Sergey Nivens - Fotolia
Deep learning has the potential to revolutionise the insurance sector – but the challenge is how to make the artificial intelligence (AI) models auditable.
“At a high level, you need data and some kind of model to make sense of what is in that data,” he said. “You also need a user interface so that experts are not needed whenever the business wants to ask a new question.”
Natusch said the user interface needs to triggers some kind of action, so that there is a feedback loop to refine the algorithm. “The key is to learn from the actions we want to drive,” he said.
According to Natusch, the choice of algorithm boils down to the value or risk of making a wrong decision based on the AI. “There is a volume element and a cost of getting the wrong decision,” he said.
As an example, he pointed to Google, which is using deep learning to amass understanding, such as identifying an image, based on collecting meta data from millions of people.
Given the low level of risk involved, said Natusch, “correlation is sufficient to drive action”. For applications such as Google’s photo identification, neural network-based algorithms are sufficient, he said.
But in a risk-averse use case, such as decision-making in healthcare, people need to understand why a given decision was made, he said. This requires a causation-based approach, more suited to probabilistic graphical models, he added.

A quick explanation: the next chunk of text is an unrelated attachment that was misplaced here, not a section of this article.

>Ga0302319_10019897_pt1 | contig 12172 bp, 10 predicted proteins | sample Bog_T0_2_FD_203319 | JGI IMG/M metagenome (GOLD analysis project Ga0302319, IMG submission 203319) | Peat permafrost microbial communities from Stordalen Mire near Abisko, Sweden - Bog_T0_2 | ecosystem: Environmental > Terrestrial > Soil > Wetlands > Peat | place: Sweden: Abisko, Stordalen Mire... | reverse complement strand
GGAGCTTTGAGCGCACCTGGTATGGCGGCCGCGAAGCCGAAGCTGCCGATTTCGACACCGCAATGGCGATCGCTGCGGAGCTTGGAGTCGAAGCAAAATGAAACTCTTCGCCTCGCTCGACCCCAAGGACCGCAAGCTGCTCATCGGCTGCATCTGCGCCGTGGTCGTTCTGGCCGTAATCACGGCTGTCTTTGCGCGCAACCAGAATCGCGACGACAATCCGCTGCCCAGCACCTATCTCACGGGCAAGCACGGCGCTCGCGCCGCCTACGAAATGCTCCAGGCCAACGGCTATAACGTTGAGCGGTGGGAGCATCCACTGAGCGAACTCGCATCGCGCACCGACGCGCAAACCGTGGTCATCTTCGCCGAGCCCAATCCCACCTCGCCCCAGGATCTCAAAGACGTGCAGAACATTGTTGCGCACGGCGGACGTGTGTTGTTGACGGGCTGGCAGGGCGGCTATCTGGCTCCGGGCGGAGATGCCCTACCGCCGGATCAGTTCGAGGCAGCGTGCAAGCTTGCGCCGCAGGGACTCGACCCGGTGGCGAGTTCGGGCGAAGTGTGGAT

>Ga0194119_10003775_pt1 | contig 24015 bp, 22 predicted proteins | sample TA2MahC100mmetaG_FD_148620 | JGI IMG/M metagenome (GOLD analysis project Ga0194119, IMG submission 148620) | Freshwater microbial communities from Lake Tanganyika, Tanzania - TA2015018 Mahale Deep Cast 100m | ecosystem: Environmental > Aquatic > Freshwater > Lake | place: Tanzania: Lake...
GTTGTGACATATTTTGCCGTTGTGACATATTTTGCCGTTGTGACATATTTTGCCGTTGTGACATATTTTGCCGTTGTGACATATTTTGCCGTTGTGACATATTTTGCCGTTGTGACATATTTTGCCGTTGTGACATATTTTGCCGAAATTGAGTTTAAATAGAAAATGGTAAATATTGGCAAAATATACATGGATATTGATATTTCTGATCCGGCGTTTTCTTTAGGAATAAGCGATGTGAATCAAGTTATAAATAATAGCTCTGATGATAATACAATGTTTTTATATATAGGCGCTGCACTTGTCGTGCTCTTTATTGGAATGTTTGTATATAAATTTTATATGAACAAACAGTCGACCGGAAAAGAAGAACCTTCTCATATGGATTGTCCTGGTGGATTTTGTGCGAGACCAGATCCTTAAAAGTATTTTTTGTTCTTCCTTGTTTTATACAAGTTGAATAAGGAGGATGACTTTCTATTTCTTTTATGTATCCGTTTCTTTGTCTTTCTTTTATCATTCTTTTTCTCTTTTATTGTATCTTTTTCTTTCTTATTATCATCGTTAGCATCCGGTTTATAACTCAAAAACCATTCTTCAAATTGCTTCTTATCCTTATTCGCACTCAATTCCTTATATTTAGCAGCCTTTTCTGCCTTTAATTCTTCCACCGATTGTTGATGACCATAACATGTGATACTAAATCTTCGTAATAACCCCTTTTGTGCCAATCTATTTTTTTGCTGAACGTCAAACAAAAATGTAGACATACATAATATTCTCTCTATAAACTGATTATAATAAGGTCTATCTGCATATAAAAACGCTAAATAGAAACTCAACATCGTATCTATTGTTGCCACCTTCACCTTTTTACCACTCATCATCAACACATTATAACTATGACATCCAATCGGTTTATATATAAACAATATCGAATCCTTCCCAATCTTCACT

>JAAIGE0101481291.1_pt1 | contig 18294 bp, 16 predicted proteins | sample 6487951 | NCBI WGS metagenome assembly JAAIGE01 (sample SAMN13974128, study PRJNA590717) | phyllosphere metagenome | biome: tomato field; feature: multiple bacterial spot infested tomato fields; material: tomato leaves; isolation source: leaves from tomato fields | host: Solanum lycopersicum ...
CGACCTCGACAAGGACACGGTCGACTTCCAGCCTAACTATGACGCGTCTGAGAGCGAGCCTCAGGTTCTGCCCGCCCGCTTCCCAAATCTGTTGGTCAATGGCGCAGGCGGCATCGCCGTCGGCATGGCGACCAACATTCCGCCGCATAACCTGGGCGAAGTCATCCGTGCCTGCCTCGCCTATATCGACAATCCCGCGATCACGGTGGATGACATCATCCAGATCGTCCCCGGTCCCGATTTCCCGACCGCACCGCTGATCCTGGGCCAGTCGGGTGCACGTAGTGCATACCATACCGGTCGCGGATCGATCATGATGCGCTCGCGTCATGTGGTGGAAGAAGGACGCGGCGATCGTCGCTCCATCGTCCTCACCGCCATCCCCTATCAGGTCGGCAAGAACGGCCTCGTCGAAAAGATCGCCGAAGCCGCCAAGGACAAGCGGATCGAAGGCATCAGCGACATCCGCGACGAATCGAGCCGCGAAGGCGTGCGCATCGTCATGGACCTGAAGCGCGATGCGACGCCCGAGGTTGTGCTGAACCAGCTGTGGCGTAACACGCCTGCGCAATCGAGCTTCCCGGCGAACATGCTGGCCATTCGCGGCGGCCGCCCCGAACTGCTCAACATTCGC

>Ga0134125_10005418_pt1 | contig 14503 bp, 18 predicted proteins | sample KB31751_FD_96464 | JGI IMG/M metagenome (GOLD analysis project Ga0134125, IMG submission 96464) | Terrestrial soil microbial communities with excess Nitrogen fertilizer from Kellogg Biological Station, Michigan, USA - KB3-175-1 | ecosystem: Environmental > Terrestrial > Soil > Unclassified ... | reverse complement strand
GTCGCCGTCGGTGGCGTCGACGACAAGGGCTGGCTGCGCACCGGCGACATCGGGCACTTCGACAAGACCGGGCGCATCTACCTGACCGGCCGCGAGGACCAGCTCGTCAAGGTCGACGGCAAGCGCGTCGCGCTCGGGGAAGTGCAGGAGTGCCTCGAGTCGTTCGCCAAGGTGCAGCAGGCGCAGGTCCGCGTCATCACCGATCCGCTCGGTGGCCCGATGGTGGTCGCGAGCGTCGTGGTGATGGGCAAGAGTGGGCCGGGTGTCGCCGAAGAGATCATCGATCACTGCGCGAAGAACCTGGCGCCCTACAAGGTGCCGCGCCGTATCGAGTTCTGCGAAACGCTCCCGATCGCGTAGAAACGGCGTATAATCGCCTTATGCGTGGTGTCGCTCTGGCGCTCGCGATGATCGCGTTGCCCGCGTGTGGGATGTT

Speaking of his experiences at Prudential, Natusch said: “We need two models – one to understand historical data, and something for handwriting recognition.”
Discussing how handwriting recognition could streamline claims processing at the insurer, Natusch said that once a paper claims form is scanned, it ends up as a grayscale image. This is effectively a set of numbers that can be analysed using a neural network.
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Once the handwriting recognition process is run, said Natusch, “you then need to use machine learning to understand what the form actually means”.
For Natusch, deep learning should not be treated as a big IT programme. “If you treat it this way, it won’t go anywhere,” he said.
Instead, Natusch argued that it is better to develop alpha prototypes in small teams, which can then be tested with colleagues and put into wider beta programmes.
“You need to prove this works by building small prototypes and then ramp up the maturity model,” he said. “Experimentation is cheap.”
Specifically, Natusch recommended starting out by processing historical data, then evolving to standalone machine learning. The next stage of maturity would involve developing predictive models with APIs, which leads to greater automated decision-making, he said, and the pinnacle of deep learning is contiguous learning loops for fully augmented decision-making. “We see a step change in the way we do business,” he said.
Auditing recorded customer telephone calls is another big opportunity for machine learning, said Natusch. “We have to listen to half a million hours of phone calls. Those phone calls range from amusing to absolutely bewildering. There is an opportunity to listen to those calls automatically.”